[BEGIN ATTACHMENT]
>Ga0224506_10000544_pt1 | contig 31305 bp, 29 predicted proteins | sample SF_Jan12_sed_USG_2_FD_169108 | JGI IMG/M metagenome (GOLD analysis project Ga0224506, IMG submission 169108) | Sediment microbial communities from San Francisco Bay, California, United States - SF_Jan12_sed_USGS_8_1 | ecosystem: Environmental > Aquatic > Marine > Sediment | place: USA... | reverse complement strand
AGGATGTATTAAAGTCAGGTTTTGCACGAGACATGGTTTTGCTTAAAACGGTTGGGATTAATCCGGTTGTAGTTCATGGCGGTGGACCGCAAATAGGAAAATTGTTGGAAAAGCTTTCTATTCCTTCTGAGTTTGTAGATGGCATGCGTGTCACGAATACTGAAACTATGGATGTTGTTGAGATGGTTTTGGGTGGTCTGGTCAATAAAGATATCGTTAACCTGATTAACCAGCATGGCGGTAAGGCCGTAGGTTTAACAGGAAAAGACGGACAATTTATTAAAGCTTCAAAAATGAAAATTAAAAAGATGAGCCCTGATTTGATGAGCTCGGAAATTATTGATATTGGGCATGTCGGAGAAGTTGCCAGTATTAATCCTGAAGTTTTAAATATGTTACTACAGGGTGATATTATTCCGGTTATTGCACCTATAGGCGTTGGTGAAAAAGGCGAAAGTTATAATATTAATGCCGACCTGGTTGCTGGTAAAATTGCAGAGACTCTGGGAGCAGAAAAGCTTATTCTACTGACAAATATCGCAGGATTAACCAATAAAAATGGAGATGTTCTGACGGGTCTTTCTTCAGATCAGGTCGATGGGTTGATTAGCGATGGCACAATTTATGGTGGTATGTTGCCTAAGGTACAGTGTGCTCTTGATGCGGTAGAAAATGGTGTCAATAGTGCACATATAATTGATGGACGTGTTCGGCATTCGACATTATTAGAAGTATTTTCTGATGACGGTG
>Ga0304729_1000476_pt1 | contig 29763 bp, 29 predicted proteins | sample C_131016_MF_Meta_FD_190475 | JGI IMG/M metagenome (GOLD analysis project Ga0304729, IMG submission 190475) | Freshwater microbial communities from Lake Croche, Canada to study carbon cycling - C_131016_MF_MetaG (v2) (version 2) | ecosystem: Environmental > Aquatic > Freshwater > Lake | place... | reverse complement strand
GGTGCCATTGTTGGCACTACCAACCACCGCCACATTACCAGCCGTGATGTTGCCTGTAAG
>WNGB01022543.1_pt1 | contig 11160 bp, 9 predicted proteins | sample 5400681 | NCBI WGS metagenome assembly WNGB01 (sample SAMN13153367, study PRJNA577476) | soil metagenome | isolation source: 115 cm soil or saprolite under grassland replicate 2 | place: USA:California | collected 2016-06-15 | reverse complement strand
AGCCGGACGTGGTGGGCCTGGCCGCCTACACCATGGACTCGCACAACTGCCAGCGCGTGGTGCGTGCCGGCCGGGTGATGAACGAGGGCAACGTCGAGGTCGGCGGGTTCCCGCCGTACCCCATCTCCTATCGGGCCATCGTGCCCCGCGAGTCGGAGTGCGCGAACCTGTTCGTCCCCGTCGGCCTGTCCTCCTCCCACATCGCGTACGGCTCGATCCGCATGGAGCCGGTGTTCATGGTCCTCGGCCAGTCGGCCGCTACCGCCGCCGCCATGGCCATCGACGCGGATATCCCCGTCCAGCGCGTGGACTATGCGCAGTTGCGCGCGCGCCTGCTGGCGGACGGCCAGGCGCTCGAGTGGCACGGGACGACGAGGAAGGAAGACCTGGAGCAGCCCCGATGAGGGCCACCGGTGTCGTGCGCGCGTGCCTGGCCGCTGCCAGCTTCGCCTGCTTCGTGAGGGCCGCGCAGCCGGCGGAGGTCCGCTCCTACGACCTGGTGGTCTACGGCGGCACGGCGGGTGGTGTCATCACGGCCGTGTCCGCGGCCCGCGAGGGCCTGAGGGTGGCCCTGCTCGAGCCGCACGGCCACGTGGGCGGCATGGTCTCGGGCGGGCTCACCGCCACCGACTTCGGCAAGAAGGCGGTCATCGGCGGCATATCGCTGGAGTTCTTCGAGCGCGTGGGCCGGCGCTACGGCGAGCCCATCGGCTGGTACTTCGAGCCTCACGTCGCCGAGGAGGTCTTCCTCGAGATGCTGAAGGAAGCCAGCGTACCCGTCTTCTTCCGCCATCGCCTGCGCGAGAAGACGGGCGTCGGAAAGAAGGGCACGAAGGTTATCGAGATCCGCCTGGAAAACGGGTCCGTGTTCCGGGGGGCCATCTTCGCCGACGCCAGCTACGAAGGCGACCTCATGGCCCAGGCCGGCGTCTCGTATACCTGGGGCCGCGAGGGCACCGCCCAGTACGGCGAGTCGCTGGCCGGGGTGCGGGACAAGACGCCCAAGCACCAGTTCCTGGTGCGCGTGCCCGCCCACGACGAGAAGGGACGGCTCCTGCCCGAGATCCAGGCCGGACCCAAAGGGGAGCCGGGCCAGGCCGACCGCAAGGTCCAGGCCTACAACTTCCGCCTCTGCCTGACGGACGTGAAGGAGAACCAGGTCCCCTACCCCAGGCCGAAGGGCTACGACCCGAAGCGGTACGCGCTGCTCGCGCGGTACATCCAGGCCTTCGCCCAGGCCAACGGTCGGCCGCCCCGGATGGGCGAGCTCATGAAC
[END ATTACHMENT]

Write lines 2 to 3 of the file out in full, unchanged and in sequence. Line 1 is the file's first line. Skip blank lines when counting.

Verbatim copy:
AGGATGTATTAAAGTCAGGTTTTGCACGAGACATGGTTTTGCTTAAAACGGTTGGGATTAATCCGGTTGTAGTTCATGGCGGTGGACCGCAAATAGGAAAATTGTTGGAAAAGCTTTCTATTCCTTCTGAGTTTGTAGATGGCATGCGTGTCACGAATACTGAAACTATGGATGTTGTTGAGATGGTTTTGGGTGGTCTGGTCAATAAAGATATCGTTAACCTGATTAACCAGCATGGCGGTAAGGCCGTAGGTTTAACAGGAAAAGACGGACAATTTATTAAAGCTTCAAAAATGAAAATTAAAAAGATGAGCCCTGATTTGATGAGCTCGGAAATTATTGATATTGGGCATGTCGGAGAAGTTGCCAGTATTAATCCTGAAGTTTTAAATATGTTACTACAGGGTGATATTATTCCGGTTATTGCACCTATAGGCGTTGGTGAAAAAGGCGAAAGTTATAATATTAATGCCGACCTGGTTGCTGGTAAAATTGCAGAGACTCTGGGAGCAGAAAAGCTTATTCTACTGACAAATATCGCAGGATTAACCAATAAAAATGGAGATGTTCTGACGGGTCTTTCTTCAGATCAGGTCGATGGGTTGATTAGCGATGGCACAATTTATGGTGGTATGTTGCCTAAGGTACAGTGTGCTCTTGATGCGGTAGAAAATGGTGTCAATAGTGCACATATAATTGATGGACGTGTTCGGCATTCGACATTATTAGAAGTATTTTCTGATGACGGTG
>Ga0304729_1000476_pt1 | contig 29763 bp, 29 predicted proteins | sample C_131016_MF_Meta_FD_190475 | JGI IMG/M metagenome (GOLD analysis project Ga0304729, IMG submission 190475) | Freshwater microbial communities from Lake Croche, Canada to study carbon cycling - C_131016_MF_MetaG (v2) (version 2) | ecosystem: Environmental > Aquatic > Freshwater > Lake | place... | reverse complement strand